My art-making is my means of examining my emotion's meanings to disassemble inherited systems of judgements and reactions encoded in me by my Jewish Fundamentalist upbringing, the heritage I left at 21, breaking away from group to solo identity.
June 30 2017
What is this moment when we elect to live by our own authority? And how many moments over and over does this one singular moment repeat, and yet again: self and the contingent scary unknown which each time remains just as scary, just as life threatening, with all the mind circuits close to crashing overload beeping blaring flashing "Warning, Danger, Stay Away, or step on to what would appear to be the more predictable path though of course, there is really no such thing. And what are the underlying drivers? Is it fear? Courage? Shame? Drive? Pride? Instinct? Righteousness? Rightness? Anxiety? Confusion? There are so many strands to pick, tear, cut apart, or not. To be able to take the next step not only towards freedom but in freedom.
I kiss it. It's instinctual. Since very little, I’ve been taught: Lift the book up, bring forward, press to my lips, pucker, pull in, open, release - the faintest whisper of orgasm - though because I am a child, I cannot know this.
Inside are holy words and it is fidelity to what these words carry that I softly caress. These words, black ink on white paper, the Talmud, written by male sages who praise The Lord, extoll His virtues, ponder His brilliance, reasoning, motives for the laws that He has decreed to govern every moment of life, that I have been raised, as my parents and grandparents and greats before me, to follow and revere absolutely.
All male. On the 6,200 pages of written word that is the Talmud, the collection of Jewish laws and traditions, there is not one direct female voice. The years were 200 BCE to 500 CE when the Talmud was codified and to be fair, nowhere during this time period were there female voices in an overt position of authority. Still, as ancient as the Talmud is, the contents mandated my life and as a female they granted me no power. So when I came to stand at the fork in the road, the choice to leave Judaism or have my spirit die, I chose the former.
It's decades later, the year 2015 in my studio in Bed-Stuy.
I Rip (a page of the Talmud off the book spine).
I Tear it. Fold it. Wet it. Curl it. Stack it. Dry. Uncurl.
This that I'm creating, I call a Talmud Dred.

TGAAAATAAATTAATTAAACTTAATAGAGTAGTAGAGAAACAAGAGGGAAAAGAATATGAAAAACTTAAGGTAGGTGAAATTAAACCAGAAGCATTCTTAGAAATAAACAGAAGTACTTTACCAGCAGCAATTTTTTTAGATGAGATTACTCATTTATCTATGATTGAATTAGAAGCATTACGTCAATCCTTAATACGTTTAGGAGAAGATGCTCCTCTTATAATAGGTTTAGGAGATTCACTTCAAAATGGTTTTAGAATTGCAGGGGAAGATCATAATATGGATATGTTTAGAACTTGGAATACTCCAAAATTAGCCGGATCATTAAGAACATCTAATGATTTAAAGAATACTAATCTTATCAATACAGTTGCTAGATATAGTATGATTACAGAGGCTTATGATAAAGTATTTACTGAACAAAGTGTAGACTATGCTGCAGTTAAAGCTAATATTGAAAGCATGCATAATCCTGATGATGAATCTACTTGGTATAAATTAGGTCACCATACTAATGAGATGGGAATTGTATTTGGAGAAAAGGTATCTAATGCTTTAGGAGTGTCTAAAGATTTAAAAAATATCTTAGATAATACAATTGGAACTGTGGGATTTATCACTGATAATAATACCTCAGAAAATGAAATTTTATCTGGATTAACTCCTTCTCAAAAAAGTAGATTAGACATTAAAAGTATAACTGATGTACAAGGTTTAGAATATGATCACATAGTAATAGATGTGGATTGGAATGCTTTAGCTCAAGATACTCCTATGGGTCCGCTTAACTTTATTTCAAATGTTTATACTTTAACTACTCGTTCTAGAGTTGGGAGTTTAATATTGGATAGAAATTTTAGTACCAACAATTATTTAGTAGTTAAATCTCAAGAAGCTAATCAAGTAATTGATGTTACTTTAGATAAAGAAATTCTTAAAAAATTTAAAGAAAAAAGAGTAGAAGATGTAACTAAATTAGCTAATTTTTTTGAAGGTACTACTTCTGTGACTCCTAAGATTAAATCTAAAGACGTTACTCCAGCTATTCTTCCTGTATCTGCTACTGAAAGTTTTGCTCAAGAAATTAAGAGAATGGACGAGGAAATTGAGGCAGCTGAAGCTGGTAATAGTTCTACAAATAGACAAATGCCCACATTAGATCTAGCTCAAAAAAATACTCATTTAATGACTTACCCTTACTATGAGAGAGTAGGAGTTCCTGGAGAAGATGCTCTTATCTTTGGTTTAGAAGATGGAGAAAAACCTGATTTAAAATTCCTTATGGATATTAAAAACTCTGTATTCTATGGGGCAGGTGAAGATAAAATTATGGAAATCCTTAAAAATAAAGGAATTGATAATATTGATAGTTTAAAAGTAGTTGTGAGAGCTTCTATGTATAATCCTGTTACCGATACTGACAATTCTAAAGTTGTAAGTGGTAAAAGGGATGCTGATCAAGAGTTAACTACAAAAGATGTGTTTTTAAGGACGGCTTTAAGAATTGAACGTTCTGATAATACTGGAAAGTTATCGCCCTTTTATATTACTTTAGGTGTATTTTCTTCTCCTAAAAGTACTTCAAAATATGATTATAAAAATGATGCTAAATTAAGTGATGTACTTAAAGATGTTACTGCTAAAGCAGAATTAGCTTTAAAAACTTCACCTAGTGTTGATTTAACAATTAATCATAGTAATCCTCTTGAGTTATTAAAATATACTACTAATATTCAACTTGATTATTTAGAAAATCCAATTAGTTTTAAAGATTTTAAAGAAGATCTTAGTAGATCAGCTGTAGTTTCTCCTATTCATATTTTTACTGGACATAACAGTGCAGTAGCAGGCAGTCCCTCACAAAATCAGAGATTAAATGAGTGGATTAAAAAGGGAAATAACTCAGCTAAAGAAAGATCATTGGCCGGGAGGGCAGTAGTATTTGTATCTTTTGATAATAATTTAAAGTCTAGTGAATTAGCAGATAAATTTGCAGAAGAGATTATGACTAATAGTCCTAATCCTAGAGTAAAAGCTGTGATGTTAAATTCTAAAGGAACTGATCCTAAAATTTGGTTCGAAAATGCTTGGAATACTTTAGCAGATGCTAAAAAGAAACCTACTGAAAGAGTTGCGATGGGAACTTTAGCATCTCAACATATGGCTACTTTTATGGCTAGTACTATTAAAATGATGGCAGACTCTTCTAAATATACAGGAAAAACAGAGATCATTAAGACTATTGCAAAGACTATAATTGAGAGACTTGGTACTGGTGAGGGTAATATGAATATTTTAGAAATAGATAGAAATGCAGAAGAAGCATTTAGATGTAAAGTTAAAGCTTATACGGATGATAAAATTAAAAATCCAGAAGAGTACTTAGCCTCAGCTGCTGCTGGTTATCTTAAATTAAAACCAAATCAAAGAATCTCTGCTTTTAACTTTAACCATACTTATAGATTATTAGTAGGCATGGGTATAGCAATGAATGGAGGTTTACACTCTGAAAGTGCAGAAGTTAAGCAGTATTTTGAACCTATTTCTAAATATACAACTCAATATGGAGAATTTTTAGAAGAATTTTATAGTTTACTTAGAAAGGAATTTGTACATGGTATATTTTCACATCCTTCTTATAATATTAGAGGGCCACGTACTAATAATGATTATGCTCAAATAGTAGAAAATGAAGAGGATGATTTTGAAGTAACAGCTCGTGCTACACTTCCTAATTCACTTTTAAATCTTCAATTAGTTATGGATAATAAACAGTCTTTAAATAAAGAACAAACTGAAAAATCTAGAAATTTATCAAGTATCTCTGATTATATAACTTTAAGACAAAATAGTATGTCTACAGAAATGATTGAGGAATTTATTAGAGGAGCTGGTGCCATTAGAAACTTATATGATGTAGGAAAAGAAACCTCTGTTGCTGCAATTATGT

Talmud Dred. I’m taking ownership, asserting the feminine, taking the right to have a voice, be heard, what was denied me. I'm taking space, for the first time I can be safe inside my heritage. Secure, I can open my soul and recognize that all are my community.
Safe, I will let go of my anger and pain and call my family.
March 23, 2015
Back in the States and everyday life, I pushed deep down into denial "Is This All", until I could almost no longer breathe, until me, the essence, knew if I stayed I would die, cause, suffocation. I was fortunate in a way because I had achieved everything that was supposed to make me happy and this I was clearly not.
Nineteen months later I jumped ship so to speak, left my marriage, jettisoned, lept into the waves. What I did not know when my feet left the deck was that in choosing to define myself, my happiness, I was leaving a life, a faith, a society with very high boxed walls with glued-tight mortised corners constructed to control, to keep out life's randomness. And I? When my feet left the deck I ripped clear through my safety net.
My paintings reflect the continuing struggle between the desire to control life's journey and the inevitability of life's fundamental impermanence, a conflict evidenced in both it's process and content.
Each painting, begun and completed consecutively, is repeatedly resolved then purposefully destroyed when a new painting is applied on top. Acrylic paint is pooled then gouged with razor blades; paper is glued then abraded and stripped away; pigment is brushed on, then intentionally cracked; tape is fastened then torn; leaving a terrain of jagged edges, crevices and piles of sculpted matter that shape an encoded narrative. The present in it's immediacy is formed by the shadowed past.
The resulting works hope to reflect the quagmires of thoughtful existence - the complexity of doubt, seduction of certainty and the role of mortality in regeneration.